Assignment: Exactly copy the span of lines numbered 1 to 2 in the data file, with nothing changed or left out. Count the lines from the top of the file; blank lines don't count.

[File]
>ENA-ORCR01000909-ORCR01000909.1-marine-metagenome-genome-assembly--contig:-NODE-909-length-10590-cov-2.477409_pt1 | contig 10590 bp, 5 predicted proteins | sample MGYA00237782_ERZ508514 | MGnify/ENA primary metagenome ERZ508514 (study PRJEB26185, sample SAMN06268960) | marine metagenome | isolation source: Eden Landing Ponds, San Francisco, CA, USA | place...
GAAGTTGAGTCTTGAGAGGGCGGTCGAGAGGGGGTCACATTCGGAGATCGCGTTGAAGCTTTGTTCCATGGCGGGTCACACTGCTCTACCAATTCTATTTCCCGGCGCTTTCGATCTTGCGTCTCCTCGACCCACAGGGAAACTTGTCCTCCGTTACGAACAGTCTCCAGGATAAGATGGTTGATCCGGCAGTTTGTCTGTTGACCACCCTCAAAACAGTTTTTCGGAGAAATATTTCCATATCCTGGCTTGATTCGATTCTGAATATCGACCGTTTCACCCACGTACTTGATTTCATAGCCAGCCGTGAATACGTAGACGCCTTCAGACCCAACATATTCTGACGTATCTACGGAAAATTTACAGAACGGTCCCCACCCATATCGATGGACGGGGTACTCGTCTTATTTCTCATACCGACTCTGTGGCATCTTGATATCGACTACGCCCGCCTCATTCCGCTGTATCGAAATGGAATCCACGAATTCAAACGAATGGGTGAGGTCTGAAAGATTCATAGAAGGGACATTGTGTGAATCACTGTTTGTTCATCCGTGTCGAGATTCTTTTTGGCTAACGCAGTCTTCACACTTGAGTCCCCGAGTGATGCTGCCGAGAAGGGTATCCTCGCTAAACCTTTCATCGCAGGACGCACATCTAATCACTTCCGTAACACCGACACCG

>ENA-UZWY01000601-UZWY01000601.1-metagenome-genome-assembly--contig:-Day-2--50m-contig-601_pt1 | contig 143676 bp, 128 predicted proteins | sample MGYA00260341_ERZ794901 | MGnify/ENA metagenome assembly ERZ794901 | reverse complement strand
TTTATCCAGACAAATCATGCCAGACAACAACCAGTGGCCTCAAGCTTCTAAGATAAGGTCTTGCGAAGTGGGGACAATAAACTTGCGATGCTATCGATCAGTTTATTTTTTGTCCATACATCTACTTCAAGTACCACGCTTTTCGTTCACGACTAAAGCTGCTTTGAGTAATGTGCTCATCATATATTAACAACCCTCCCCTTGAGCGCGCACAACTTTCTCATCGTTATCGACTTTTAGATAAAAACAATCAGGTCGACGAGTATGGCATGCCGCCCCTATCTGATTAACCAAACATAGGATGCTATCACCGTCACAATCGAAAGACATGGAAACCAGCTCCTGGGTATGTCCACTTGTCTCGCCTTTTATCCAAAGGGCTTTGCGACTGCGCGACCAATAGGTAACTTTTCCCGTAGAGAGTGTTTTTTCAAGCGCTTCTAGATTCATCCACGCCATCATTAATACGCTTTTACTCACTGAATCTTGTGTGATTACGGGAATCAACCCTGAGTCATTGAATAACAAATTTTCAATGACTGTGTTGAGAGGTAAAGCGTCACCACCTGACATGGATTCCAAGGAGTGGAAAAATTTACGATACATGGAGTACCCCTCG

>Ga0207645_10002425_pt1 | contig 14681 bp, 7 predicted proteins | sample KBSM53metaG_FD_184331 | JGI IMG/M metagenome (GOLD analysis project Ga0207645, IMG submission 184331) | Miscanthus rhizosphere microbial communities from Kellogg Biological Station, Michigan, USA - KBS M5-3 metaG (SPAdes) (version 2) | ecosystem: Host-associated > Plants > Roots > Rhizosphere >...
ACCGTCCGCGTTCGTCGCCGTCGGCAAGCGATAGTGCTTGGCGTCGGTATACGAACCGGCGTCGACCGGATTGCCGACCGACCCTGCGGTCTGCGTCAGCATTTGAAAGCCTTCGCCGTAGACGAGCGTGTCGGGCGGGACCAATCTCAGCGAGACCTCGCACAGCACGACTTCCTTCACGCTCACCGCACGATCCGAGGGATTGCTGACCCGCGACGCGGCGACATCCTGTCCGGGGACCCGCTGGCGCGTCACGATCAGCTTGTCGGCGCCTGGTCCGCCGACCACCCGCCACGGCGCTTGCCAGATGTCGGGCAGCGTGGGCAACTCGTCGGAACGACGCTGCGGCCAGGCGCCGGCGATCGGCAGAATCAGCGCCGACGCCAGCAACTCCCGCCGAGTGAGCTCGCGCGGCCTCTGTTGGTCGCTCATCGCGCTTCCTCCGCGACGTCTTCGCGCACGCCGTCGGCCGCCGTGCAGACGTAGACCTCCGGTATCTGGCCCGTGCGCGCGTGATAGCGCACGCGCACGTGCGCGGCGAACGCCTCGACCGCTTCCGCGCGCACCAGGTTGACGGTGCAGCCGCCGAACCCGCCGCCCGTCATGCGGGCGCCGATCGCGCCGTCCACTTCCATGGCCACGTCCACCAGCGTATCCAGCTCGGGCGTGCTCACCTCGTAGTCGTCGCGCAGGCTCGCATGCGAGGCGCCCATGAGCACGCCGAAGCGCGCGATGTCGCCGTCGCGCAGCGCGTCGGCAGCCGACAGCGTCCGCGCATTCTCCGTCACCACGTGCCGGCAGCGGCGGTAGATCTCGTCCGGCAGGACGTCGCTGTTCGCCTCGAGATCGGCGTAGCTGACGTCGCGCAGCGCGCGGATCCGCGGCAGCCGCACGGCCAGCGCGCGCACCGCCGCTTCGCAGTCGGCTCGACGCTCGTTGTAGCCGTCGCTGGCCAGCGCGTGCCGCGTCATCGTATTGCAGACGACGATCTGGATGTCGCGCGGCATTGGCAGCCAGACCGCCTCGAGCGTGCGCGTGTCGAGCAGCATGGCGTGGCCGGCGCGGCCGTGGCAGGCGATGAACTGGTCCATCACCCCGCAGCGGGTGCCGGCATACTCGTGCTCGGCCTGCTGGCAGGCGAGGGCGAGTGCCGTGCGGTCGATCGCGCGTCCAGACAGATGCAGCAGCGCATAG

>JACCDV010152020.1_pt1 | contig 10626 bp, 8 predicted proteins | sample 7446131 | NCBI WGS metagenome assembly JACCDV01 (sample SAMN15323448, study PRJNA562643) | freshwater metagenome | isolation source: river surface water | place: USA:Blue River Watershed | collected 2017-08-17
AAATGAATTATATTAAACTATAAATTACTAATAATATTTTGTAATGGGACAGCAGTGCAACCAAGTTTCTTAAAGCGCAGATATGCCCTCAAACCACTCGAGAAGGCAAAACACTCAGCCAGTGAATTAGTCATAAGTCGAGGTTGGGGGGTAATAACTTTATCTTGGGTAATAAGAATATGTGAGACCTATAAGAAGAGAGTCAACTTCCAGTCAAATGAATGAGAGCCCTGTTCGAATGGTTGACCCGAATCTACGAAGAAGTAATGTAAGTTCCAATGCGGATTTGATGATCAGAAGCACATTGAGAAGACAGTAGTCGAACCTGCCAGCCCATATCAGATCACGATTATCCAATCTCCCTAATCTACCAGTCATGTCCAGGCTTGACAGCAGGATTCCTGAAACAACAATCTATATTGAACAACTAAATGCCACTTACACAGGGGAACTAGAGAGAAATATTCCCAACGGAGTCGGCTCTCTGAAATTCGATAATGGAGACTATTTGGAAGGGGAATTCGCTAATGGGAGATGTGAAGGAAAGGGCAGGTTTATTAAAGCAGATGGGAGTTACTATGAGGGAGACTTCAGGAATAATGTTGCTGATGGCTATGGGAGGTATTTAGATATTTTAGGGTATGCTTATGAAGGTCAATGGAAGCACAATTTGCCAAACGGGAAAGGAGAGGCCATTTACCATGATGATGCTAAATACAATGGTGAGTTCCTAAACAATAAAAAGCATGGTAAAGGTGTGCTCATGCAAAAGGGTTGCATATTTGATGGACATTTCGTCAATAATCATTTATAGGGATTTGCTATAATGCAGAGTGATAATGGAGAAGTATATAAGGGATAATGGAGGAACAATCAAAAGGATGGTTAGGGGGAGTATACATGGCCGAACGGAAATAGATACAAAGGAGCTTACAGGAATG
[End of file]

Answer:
>ENA-ORCR01000909-ORCR01000909.1-marine-metagenome-genome-assembly--contig:-NODE-909-length-10590-cov-2.477409_pt1 | contig 10590 bp, 5 predicted proteins | sample MGYA00237782_ERZ508514 | MGnify/ENA primary metagenome ERZ508514 (study PRJEB26185, sample SAMN06268960) | marine metagenome | isolation source: Eden Landing Ponds, San Francisco, CA, USA | place...
GAAGTTGAGTCTTGAGAGGGCGGTCGAGAGGGGGTCACATTCGGAGATCGCGTTGAAGCTTTGTTCCATGGCGGGTCACACTGCTCTACCAATTCTATTTCCCGGCGCTTTCGATCTTGCGTCTCCTCGACCCACAGGGAAACTTGTCCTCCGTTACGAACAGTCTCCAGGATAAGATGGTTGATCCGGCAGTTTGTCTGTTGACCACCCTCAAAACAGTTTTTCGGAGAAATATTTCCATATCCTGGCTTGATTCGATTCTGAATATCGACCGTTTCACCCACGTACTTGATTTCATAGCCAGCCGTGAATACGTAGACGCCTTCAGACCCAACATATTCTGACGTATCTACGGAAAATTTACAGAACGGTCCCCACCCATATCGATGGACGGGGTACTCGTCTTATTTCTCATACCGACTCTGTGGCATCTTGATATCGACTACGCCCGCCTCATTCCGCTGTATCGAAATGGAATCCACGAATTCAAACGAATGGGTGAGGTCTGAAAGATTCATAGAAGGGACATTGTGTGAATCACTGTTTGTTCATCCGTGTCGAGATTCTTTTTGGCTAACGCAGTCTTCACACTTGAGTCCCCGAGTGATGCTGCCGAGAAGGGTATCCTCGCTAAACCTTTCATCGCAGGACGCACATCTAATCACTTCCGTAACACCGACACCG